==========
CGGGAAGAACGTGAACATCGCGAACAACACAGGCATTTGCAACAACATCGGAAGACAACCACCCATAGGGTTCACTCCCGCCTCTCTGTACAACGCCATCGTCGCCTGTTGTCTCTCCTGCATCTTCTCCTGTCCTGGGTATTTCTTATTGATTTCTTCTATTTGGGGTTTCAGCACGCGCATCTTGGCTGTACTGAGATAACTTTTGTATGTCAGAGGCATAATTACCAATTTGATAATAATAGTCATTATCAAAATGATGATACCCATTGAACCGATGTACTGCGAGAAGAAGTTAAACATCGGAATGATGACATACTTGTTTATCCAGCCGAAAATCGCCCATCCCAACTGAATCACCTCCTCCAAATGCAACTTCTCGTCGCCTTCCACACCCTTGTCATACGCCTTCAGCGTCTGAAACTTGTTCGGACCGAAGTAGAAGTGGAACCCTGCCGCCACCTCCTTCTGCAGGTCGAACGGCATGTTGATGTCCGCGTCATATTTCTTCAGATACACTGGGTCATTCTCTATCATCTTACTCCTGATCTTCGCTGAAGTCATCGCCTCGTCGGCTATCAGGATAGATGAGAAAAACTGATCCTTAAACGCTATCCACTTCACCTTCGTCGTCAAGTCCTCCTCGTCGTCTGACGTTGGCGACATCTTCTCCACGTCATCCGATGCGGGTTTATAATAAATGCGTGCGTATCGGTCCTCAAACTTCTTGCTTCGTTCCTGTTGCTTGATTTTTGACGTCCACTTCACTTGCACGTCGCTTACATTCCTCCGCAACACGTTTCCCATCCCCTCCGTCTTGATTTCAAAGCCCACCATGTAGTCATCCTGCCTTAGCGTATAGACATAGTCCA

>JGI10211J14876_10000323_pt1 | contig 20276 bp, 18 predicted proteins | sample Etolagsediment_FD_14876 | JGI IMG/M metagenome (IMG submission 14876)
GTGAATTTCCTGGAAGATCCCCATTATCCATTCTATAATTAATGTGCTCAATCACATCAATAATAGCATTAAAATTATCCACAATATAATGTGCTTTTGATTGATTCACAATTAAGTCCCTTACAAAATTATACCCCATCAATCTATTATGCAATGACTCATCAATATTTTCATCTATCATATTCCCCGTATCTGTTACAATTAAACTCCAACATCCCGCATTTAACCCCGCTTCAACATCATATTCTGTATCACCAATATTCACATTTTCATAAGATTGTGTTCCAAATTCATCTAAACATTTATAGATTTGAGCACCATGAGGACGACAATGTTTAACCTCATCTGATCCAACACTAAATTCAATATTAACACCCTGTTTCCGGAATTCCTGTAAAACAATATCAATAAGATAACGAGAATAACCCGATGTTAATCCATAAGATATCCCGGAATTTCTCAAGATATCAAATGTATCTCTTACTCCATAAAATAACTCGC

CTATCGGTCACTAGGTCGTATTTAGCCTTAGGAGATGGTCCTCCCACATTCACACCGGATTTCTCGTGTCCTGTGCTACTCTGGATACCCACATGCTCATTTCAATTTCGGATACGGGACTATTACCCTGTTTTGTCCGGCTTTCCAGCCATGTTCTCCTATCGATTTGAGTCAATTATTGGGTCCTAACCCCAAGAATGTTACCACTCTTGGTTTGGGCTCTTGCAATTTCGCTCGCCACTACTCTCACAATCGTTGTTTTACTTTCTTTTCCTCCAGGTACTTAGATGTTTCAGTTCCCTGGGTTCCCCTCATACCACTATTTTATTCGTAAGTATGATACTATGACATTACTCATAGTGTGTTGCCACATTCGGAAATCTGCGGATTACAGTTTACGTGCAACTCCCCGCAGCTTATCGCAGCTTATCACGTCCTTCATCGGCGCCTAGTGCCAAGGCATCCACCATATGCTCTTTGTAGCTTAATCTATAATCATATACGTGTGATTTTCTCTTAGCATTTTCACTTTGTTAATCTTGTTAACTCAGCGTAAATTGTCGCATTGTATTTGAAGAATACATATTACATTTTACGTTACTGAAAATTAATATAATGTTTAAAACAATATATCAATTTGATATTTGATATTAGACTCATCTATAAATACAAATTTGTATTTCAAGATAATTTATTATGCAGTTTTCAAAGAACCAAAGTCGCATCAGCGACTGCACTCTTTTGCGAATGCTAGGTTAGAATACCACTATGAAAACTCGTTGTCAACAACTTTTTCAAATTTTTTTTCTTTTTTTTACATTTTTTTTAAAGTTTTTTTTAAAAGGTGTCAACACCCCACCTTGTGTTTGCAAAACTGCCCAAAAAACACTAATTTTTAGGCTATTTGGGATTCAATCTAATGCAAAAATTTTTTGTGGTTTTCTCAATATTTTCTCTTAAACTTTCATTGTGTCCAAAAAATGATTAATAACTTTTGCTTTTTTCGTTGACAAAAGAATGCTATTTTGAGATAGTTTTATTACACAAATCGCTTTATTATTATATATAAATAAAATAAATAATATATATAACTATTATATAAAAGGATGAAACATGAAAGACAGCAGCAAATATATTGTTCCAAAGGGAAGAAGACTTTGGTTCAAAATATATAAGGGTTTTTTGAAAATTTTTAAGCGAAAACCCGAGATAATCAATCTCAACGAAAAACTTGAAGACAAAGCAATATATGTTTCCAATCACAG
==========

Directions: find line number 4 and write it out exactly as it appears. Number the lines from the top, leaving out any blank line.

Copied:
CTATCGGTCACTAGGTCGTATTTAGCCTTAGGAGATGGTCCTCCCACATTCACACCGGATTTCTCGTGTCCTGTGCTACTCTGGATACCCACATGCTCATTTCAATTTCGGATACGGGACTATTACCCTGTTTTGTCCGGCTTTCCAGCCATGTTCTCCTATCGATTTGAGTCAATTATTGGGTCCTAACCCCAAGAATGTTACCACTCTTGGTTTGGGCTCTTGCAATTTCGCTCGCCACTACTCTCACAATCGTTGTTTTACTTTCTTTTCCTCCAGGTACTTAGATGTTTCAGTTCCCTGGGTTCCCCTCATACCACTATTTTATTCGTAAGTATGATACTATGACATTACTCATAGTGTGTTGCCACATTCGGAAATCTGCGGATTACAGTTTACGTGCAACTCCCCGCAGCTTATCGCAGCTTATCACGTCCTTCATCGGCGCCTAGTGCCAAGGCATCCACCATATGCTCTTTGTAGCTTAATCTATAATCATATACGTGTGATTTTCTCTTAGCATTTTCACTTTGTTAATCTTGTTAACTCAGCGTAAATTGTCGCATTGTATTTGAAGAATACATATTACATTTTACGTTACTGAAAATTAATATAATGTTTAAAACAATATATCAATTTGATATTTGATATTAGACTCATCTATAAATACAAATTTGTATTTCAAGATAATTTATTATGCAGTTTTCAAAGAACCAAAGTCGCATCAGCGACTGCACTCTTTTGCGAATGCTAGGTTAGAATACCACTATGAAAACTCGTTGTCAACAACTTTTTCAAATTTTTTTTCTTTTTTTTACATTTTTTTTAAAGTTTTTTTTAAAAGGTGTCAACACCCCACCTTGTGTTTGCAAAACTGCCCAAAAAACACTAATTTTTAGGCTATTTGGGATTCAATCTAATGCAAAAATTTTTTGTGGTTTTCTCAATATTTTCTCTTAAACTTTCATTGTGTCCAAAAAATGATTAATAACTTTTGCTTTTTTCGTTGACAAAAGAATGCTATTTTGAGATAGTTTTATTACACAAATCGCTTTATTATTATATATAAATAAAATAAATAATATATATAACTATTATATAAAAGGATGAAACATGAAAGACAGCAGCAAATATATTGTTCCAAAGGGAAGAAGACTTTGGTTCAAAATATATAAGGGTTTTTTGAAAATTTTTAAGCGAAAACCCGAGATAATCAATCTCAACGAAAAACTTGAAGACAAAGCAATATATGTTTCCAATCACAG